Once again, the newly found and ever popular “Health and Wellness” sleight of hand PR wordsmithing is being used to justify pushing unessential branded processed food onto vulnerable and influenceable rubes – nice! If this doesn’t represent the boundless voracity for hand over fist unsustainable corporate business growth, then I don’t know what does. This is not a matter of bringing nutrition to undeveloped communities around the globe; it rather has more to do with developing yet another market to sell ubiquitous, insipid, overvalued global foodstuffs.

  2. fabian says:

    it is all the ice cream wrappers that will float down the river that make me cringe

  3. jill says:

    This is sickening … Nestle should be ashamed. Big business should be ashamed. I am ashamed for them …

  4. Page Seven says:

    Great post.

  5. the quietist says:

    You really have a dismal, condescending view of these Brazilians. Can't they think for themselves, or is that the sole domain of "public health lawyers?"

    The romantic fantasy of the "Innocent Third-Worlder" — that semi-human creature of our imagination too stupid to understand that his pre-industrial condition is superior to the comforts and luxuries of modern society — is only a very slightly modified version of the 19th-century White Man's Burden.

  6. Michele Simon says:

    Actually, I have the same dismal view of all people, as borne out by the West's diet-related disease epidemic. How can we expect people to resist the call of industrialized, artificially hyper-flavored "foods" that are sold to us as the very definition of success, convenience, and modern living, not to mention happiness and even love?

  7. Anonymous says:

    Fortunately we have people like you to look out for us, Michelle. Whatever would we do without you?

  8. Jennifer Moiles says:

    I don't know where you find this stuff Michele – who would believe it if you couldn't see it? Gross. So sad how American corporations are polluting the world. I share your outrage and appreciate your passion for keeping us informed!

  9. Anonymous says:

    Hopefully the barge will also carry free choice, as your Great White Hope post conveys you do not believe they have any.

  10. Jimmy Chacko says:

    "The Swiss company has a team of 7,000 saleswomen who peddle packs of Nestle goods door-to-door in Brazilian slums."

    A company makes a investment in a poor rural area, trains a work force providing jobs and innovates a distribution method to deliver the new product and you sanctimoniously declare it an outrage. I guess only food lawyers have the wisdom and insight to know what’s good for the people, they couldn’t possibly make the choice themselves.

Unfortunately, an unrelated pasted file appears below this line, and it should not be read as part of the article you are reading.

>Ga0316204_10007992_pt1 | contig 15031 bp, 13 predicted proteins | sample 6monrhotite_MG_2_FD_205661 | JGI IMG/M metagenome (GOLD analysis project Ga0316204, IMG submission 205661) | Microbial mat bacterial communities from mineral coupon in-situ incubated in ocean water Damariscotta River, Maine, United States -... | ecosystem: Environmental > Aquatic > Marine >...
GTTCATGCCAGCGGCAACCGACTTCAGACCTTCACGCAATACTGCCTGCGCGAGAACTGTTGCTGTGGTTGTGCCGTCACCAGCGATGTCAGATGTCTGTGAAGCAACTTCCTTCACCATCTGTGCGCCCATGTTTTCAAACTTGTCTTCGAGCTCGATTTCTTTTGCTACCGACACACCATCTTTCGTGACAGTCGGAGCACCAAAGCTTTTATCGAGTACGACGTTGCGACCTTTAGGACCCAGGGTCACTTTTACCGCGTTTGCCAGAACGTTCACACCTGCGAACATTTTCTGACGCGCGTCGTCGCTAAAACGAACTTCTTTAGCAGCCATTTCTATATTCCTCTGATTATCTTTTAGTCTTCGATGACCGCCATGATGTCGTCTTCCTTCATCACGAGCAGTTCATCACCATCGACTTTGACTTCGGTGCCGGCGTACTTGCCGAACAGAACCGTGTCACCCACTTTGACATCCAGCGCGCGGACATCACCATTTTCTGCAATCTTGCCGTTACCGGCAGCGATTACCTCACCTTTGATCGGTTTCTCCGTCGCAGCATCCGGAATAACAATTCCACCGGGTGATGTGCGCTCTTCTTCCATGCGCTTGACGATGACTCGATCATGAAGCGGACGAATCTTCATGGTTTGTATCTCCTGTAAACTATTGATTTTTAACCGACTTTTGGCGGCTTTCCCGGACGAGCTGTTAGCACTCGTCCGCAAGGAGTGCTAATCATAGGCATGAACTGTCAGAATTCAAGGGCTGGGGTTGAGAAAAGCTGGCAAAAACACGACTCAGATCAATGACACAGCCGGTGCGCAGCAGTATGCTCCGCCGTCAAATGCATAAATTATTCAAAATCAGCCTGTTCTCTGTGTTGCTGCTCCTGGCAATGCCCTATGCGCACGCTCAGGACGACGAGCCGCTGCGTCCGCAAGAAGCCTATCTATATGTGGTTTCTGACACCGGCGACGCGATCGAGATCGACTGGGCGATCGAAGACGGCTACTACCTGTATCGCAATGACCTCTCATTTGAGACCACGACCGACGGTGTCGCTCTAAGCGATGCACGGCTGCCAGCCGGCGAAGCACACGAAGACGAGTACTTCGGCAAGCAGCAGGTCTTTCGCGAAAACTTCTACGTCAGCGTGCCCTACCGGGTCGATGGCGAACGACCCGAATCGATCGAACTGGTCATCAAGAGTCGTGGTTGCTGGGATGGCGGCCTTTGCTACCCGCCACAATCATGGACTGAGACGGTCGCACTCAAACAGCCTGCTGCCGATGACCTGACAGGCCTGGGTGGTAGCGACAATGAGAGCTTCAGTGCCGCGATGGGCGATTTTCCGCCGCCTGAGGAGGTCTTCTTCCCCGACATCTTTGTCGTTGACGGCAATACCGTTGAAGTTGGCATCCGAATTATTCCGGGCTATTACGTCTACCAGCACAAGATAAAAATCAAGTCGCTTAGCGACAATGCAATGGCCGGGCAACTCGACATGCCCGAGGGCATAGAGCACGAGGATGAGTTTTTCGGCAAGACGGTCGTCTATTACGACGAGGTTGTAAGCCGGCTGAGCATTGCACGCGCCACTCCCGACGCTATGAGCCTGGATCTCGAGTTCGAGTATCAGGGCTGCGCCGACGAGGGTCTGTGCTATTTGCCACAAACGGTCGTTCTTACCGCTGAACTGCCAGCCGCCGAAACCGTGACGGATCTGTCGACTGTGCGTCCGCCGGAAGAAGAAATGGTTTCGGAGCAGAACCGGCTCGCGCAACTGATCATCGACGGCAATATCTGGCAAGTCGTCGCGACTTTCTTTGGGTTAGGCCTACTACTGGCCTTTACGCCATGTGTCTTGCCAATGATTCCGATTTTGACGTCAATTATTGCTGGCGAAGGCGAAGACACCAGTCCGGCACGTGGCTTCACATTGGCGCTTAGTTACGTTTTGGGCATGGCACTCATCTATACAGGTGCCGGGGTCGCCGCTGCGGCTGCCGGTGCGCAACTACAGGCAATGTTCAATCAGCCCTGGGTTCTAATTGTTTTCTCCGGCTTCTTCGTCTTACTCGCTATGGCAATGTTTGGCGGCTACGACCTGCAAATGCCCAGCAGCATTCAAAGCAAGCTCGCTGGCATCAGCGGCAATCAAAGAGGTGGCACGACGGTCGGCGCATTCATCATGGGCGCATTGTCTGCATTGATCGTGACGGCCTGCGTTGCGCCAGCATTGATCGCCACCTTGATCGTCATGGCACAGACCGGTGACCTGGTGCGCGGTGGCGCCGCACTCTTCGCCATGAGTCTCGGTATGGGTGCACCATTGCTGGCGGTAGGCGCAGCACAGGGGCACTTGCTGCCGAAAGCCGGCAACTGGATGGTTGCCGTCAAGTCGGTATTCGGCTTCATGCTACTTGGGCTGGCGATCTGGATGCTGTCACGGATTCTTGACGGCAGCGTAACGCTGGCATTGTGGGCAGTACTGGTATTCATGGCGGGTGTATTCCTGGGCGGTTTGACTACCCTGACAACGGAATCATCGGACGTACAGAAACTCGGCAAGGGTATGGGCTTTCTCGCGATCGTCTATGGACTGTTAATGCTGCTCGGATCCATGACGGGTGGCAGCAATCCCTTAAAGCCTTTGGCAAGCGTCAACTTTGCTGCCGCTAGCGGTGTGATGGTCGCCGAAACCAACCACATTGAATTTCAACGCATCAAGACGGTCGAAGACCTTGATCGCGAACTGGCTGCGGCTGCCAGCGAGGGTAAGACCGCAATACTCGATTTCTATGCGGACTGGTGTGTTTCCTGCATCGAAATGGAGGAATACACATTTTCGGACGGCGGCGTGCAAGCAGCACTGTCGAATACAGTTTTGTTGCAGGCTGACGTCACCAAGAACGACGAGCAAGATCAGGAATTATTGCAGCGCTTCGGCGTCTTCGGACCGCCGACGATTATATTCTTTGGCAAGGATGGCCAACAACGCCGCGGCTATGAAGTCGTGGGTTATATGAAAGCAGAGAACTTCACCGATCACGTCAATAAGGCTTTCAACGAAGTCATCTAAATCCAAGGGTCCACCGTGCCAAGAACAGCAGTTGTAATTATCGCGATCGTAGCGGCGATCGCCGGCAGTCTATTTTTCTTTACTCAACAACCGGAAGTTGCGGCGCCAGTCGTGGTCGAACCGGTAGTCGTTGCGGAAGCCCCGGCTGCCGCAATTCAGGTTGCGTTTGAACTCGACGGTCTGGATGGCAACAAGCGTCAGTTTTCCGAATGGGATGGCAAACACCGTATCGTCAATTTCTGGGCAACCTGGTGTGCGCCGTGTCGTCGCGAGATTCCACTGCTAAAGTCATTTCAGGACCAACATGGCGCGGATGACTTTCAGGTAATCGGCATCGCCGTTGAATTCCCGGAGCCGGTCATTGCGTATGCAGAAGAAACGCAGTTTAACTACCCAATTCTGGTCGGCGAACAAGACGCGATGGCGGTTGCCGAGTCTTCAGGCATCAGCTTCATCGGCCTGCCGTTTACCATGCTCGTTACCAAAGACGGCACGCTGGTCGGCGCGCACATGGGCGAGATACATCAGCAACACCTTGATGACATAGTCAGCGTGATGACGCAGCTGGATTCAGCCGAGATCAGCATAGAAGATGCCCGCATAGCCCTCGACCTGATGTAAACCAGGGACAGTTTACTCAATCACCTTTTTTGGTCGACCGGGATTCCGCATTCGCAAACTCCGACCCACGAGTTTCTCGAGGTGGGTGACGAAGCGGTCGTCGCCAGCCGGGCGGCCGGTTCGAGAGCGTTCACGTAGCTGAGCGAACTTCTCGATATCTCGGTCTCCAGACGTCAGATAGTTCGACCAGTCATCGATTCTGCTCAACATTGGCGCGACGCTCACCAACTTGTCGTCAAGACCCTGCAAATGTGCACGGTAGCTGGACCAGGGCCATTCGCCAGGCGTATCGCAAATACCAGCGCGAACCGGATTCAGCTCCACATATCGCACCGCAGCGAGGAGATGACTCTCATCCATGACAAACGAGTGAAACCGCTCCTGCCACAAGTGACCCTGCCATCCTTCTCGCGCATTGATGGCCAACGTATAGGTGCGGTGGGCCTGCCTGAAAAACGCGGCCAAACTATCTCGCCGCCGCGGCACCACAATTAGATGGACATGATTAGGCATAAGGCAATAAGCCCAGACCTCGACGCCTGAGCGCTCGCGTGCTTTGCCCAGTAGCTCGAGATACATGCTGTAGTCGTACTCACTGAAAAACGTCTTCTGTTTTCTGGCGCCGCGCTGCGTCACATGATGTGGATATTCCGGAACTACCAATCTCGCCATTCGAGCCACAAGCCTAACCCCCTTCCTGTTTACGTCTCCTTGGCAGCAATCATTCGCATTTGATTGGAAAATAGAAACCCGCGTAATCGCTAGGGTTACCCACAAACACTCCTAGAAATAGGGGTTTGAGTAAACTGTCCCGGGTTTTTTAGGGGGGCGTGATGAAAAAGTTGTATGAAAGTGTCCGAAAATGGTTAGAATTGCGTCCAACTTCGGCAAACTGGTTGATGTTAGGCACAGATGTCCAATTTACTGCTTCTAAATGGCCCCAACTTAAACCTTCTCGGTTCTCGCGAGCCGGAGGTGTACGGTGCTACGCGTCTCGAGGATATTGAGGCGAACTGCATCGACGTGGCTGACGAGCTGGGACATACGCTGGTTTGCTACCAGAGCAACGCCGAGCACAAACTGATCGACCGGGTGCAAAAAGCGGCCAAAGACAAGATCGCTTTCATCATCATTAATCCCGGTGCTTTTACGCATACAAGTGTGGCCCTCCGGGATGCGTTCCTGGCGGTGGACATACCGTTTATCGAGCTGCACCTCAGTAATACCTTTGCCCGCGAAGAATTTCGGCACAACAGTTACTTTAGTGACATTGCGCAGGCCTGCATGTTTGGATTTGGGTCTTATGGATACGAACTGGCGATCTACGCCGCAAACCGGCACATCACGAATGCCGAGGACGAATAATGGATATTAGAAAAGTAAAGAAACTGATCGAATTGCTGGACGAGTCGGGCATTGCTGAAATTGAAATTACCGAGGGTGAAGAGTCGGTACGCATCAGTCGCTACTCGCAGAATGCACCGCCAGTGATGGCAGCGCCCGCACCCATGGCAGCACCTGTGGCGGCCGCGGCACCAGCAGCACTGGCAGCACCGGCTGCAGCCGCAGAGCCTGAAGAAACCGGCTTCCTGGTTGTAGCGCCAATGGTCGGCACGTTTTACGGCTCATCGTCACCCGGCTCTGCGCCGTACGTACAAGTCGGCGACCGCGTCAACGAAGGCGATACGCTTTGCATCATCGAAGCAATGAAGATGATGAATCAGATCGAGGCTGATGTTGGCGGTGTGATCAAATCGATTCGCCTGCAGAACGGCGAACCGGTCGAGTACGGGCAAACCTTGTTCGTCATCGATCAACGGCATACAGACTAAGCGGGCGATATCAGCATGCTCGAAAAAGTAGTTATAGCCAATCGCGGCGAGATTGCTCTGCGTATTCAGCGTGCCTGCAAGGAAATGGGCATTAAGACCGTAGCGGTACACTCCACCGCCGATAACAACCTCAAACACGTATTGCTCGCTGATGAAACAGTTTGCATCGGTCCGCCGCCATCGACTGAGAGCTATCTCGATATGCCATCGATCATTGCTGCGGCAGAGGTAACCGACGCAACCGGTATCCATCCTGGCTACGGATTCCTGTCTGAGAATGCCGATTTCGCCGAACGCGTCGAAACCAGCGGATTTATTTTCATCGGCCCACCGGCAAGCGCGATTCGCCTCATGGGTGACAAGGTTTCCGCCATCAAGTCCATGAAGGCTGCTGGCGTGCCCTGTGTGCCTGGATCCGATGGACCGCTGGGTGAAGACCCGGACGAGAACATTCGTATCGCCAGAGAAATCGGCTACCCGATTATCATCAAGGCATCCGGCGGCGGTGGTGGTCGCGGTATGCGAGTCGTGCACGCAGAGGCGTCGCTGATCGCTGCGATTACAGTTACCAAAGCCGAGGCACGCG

11. Anonymous says:

    The main problem is that any proposed cure is worse than the illness. Junk food is bad for you, but taking away the freedom to eat, purchase, or produce it would be worse.

  12. townimbecile says:

    @Jennifer Moiles Nestle is not an American corporation. Perhaps this is a minor quibble, or perhaps this highlights my biggest fear: that rather than understanding these phenomena, people use them to see what they want to see.

  13. the quietist says:

    Michele, I actually agree with much of your agenda, but mostly as it pertains to educating consumers to make healthier food choices, and requiring producers to be transparent about their ingredients and food origins, etc.

    The problem, however, with blaming the profit motive for "the West's diet-related disease epidemic" is the following indisputable fact: for all the obesity, diabetes, and other chronic health problems caused by crappy, overprocessed food, life expectancy (and old-age life quality) has been going up, up, up, inexorably, since the industrial revolution did away with the "all-natural" food-production measures fetishized by romantic foodies who have never experienced how much it totally sucks to be dependent on subsistence agriculture. Foodism is the luxury of an advanced capitalist economy; tell people in rural Amazonas they shouldn't be eating Nestle chocolate because it's "unhealthy" and they'll probably laugh at you.

  14. Anonymous says:

    this is called progress. let the people decide.

    no wait we need bigger gov't everywhere

  15. Bill Cooper says:

    It's an outrage that these people will have access to a wide variety of food at a price affordable to them! How DARE Nestle do this? I'm disgusted by this! It is absolutely ESSENTIAL that people be given as few choices as possible — especially if those choices are choice made for them by people who know what's best for others, like Ms. Simon.

    A world in which human beings in developing parts of the world have access to the same consumer choices that people in the first world enjoy is a world I don't want to live in!

  16. Laurel says: